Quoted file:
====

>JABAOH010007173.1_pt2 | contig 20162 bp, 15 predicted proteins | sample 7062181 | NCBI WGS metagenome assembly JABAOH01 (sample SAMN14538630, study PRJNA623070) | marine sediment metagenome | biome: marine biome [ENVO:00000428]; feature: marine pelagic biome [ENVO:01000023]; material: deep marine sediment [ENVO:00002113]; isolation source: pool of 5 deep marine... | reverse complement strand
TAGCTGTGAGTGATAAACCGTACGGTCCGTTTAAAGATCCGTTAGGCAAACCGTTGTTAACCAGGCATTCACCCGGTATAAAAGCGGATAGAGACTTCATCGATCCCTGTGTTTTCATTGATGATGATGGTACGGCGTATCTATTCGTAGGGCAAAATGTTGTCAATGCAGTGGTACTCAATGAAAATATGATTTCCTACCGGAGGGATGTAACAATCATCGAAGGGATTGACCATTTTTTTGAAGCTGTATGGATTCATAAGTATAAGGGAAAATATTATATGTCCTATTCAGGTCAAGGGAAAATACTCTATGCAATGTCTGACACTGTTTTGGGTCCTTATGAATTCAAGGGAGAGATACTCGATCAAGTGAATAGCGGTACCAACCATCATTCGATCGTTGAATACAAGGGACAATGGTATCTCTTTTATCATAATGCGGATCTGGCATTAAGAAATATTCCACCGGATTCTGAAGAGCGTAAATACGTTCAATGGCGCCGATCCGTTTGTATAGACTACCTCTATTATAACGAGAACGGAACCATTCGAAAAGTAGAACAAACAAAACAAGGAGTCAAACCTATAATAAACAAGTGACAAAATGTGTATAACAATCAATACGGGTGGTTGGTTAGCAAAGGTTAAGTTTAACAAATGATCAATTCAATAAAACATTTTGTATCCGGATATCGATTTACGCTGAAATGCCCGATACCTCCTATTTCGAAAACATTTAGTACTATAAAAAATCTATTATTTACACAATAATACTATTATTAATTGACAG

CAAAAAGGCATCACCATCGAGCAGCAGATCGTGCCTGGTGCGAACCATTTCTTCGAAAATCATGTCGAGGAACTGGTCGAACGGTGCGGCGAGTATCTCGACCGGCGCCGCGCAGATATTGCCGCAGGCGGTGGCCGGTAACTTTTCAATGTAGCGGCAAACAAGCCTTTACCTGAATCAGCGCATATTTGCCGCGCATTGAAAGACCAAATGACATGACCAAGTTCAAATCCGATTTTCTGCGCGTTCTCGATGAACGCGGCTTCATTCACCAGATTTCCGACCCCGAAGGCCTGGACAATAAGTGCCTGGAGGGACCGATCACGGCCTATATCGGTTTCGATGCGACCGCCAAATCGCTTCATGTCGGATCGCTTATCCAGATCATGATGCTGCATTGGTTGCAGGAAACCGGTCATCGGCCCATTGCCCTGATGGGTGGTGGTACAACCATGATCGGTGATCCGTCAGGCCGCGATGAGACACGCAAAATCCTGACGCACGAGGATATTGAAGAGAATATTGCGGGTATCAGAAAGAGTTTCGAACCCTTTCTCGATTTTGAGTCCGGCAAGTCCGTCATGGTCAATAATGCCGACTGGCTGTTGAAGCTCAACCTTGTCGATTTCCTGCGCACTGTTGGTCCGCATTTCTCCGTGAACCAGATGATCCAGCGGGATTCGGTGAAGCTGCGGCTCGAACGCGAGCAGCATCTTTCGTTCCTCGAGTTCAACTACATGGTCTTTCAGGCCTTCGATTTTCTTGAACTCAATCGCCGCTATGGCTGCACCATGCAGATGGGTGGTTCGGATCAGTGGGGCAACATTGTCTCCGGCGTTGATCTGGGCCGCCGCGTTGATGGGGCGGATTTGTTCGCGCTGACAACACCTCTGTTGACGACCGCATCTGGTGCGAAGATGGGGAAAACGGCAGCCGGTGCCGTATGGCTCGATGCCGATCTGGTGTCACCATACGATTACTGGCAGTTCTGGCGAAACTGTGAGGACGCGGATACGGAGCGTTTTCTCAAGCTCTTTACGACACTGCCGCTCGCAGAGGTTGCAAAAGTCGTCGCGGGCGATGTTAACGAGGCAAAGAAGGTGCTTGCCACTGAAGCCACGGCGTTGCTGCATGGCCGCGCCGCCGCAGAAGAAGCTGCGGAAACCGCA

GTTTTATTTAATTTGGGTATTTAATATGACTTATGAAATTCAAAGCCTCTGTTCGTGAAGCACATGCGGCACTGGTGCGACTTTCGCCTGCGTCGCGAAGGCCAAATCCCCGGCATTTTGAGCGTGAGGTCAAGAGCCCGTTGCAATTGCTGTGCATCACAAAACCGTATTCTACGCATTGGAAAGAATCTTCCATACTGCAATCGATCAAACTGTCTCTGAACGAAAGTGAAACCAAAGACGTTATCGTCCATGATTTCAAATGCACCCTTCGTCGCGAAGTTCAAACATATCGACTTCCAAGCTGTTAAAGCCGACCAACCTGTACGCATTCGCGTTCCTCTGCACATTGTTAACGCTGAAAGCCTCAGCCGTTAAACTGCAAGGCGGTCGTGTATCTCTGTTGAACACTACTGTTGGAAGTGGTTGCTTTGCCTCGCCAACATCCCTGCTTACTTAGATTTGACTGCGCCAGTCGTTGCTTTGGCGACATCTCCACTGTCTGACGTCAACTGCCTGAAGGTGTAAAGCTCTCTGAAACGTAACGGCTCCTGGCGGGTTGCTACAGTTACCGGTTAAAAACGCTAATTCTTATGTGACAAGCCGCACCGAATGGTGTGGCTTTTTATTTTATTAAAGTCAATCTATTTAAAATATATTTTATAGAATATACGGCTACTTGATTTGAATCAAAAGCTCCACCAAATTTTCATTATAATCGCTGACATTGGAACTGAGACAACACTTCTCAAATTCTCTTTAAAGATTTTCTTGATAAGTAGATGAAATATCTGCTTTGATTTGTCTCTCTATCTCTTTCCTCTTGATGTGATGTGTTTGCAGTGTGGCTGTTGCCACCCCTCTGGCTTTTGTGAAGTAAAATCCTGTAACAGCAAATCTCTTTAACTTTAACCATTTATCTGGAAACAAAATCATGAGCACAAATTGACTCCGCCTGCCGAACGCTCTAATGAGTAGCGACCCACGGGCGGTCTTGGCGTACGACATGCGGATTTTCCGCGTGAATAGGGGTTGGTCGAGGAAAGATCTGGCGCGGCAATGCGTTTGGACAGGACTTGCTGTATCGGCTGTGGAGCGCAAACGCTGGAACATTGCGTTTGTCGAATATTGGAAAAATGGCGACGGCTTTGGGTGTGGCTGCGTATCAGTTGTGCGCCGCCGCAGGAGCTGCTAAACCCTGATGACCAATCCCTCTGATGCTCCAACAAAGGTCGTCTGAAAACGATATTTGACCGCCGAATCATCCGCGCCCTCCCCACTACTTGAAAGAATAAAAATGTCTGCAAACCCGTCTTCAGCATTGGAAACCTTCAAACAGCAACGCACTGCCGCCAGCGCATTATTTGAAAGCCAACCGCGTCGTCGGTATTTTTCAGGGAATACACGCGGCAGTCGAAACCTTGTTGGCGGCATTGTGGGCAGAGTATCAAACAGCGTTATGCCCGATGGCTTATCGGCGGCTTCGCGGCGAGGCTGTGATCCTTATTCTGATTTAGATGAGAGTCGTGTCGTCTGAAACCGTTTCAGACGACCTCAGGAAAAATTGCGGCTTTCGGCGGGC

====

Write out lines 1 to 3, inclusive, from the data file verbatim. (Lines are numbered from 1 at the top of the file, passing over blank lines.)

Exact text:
>JABAOH010007173.1_pt2 | contig 20162 bp, 15 predicted proteins | sample 7062181 | NCBI WGS metagenome assembly JABAOH01 (sample SAMN14538630, study PRJNA623070) | marine sediment metagenome | biome: marine biome [ENVO:00000428]; feature: marine pelagic biome [ENVO:01000023]; material: deep marine sediment [ENVO:00002113]; isolation source: pool of 5 deep marine... | reverse complement strand
TAGCTGTGAGTGATAAACCGTACGGTCCGTTTAAAGATCCGTTAGGCAAACCGTTGTTAACCAGGCATTCACCCGGTATAAAAGCGGATAGAGACTTCATCGATCCCTGTGTTTTCATTGATGATGATGGTACGGCGTATCTATTCGTAGGGCAAAATGTTGTCAATGCAGTGGTACTCAATGAAAATATGATTTCCTACCGGAGGGATGTAACAATCATCGAAGGGATTGACCATTTTTTTGAAGCTGTATGGATTCATAAGTATAAGGGAAAATATTATATGTCCTATTCAGGTCAAGGGAAAATACTCTATGCAATGTCTGACACTGTTTTGGGTCCTTATGAATTCAAGGGAGAGATACTCGATCAAGTGAATAGCGGTACCAACCATCATTCGATCGTTGAATACAAGGGACAATGGTATCTCTTTTATCATAATGCGGATCTGGCATTAAGAAATATTCCACCGGATTCTGAAGAGCGTAAATACGTTCAATGGCGCCGATCCGTTTGTATAGACTACCTCTATTATAACGAGAACGGAACCATTCGAAAAGTAGAACAAACAAAACAAGGAGTCAAACCTATAATAAACAAGTGACAAAATGTGTATAACAATCAATACGGGTGGTTGGTTAGCAAAGGTTAAGTTTAACAAATGATCAATTCAATAAAACATTTTGTATCCGGATATCGATTTACGCTGAAATGCCCGATACCTCCTATTTCGAAAACATTTAGTACTATAAAAAATCTATTATTTACACAATAATACTATTATTAATTGACAG

CAAAAAGGCATCACCATCGAGCAGCAGATCGTGCCTGGTGCGAACCATTTCTTCGAAAATCATGTCGAGGAACTGGTCGAACGGTGCGGCGAGTATCTCGACCGGCGCCGCGCAGATATTGCCGCAGGCGGTGGCCGGTAACTTTTCAATGTAGCGGCAAACAAGCCTTTACCTGAATCAGCGCATATTTGCCGCGCATTGAAAGACCAAATGACATGACCAAGTTCAAATCCGATTTTCTGCGCGTTCTCGATGAACGCGGCTTCATTCACCAGATTTCCGACCCCGAAGGCCTGGACAATAAGTGCCTGGAGGGACCGATCACGGCCTATATCGGTTTCGATGCGACCGCCAAATCGCTTCATGTCGGATCGCTTATCCAGATCATGATGCTGCATTGGTTGCAGGAAACCGGTCATCGGCCCATTGCCCTGATGGGTGGTGGTACAACCATGATCGGTGATCCGTCAGGCCGCGATGAGACACGCAAAATCCTGACGCACGAGGATATTGAAGAGAATATTGCGGGTATCAGAAAGAGTTTCGAACCCTTTCTCGATTTTGAGTCCGGCAAGTCCGTCATGGTCAATAATGCCGACTGGCTGTTGAAGCTCAACCTTGTCGATTTCCTGCGCACTGTTGGTCCGCATTTCTCCGTGAACCAGATGATCCAGCGGGATTCGGTGAAGCTGCGGCTCGAACGCGAGCAGCATCTTTCGTTCCTCGAGTTCAACTACATGGTCTTTCAGGCCTTCGATTTTCTTGAACTCAATCGCCGCTATGGCTGCACCATGCAGATGGGTGGTTCGGATCAGTGGGGCAACATTGTCTCCGGCGTTGATCTGGGCCGCCGCGTTGATGGGGCGGATTTGTTCGCGCTGACAACACCTCTGTTGACGACCGCATCTGGTGCGAAGATGGGGAAAACGGCAGCCGGTGCCGTATGGCTCGATGCCGATCTGGTGTCACCATACGATTACTGGCAGTTCTGGCGAAACTGTGAGGACGCGGATACGGAGCGTTTTCTCAAGCTCTTTACGACACTGCCGCTCGCAGAGGTTGCAAAAGTCGTCGCGGGCGATGTTAACGAGGCAAAGAAGGTGCTTGCCACTGAAGCCACGGCGTTGCTGCATGGCCGCGCCGCCGCAGAAGAAGCTGCGGAAACCGCA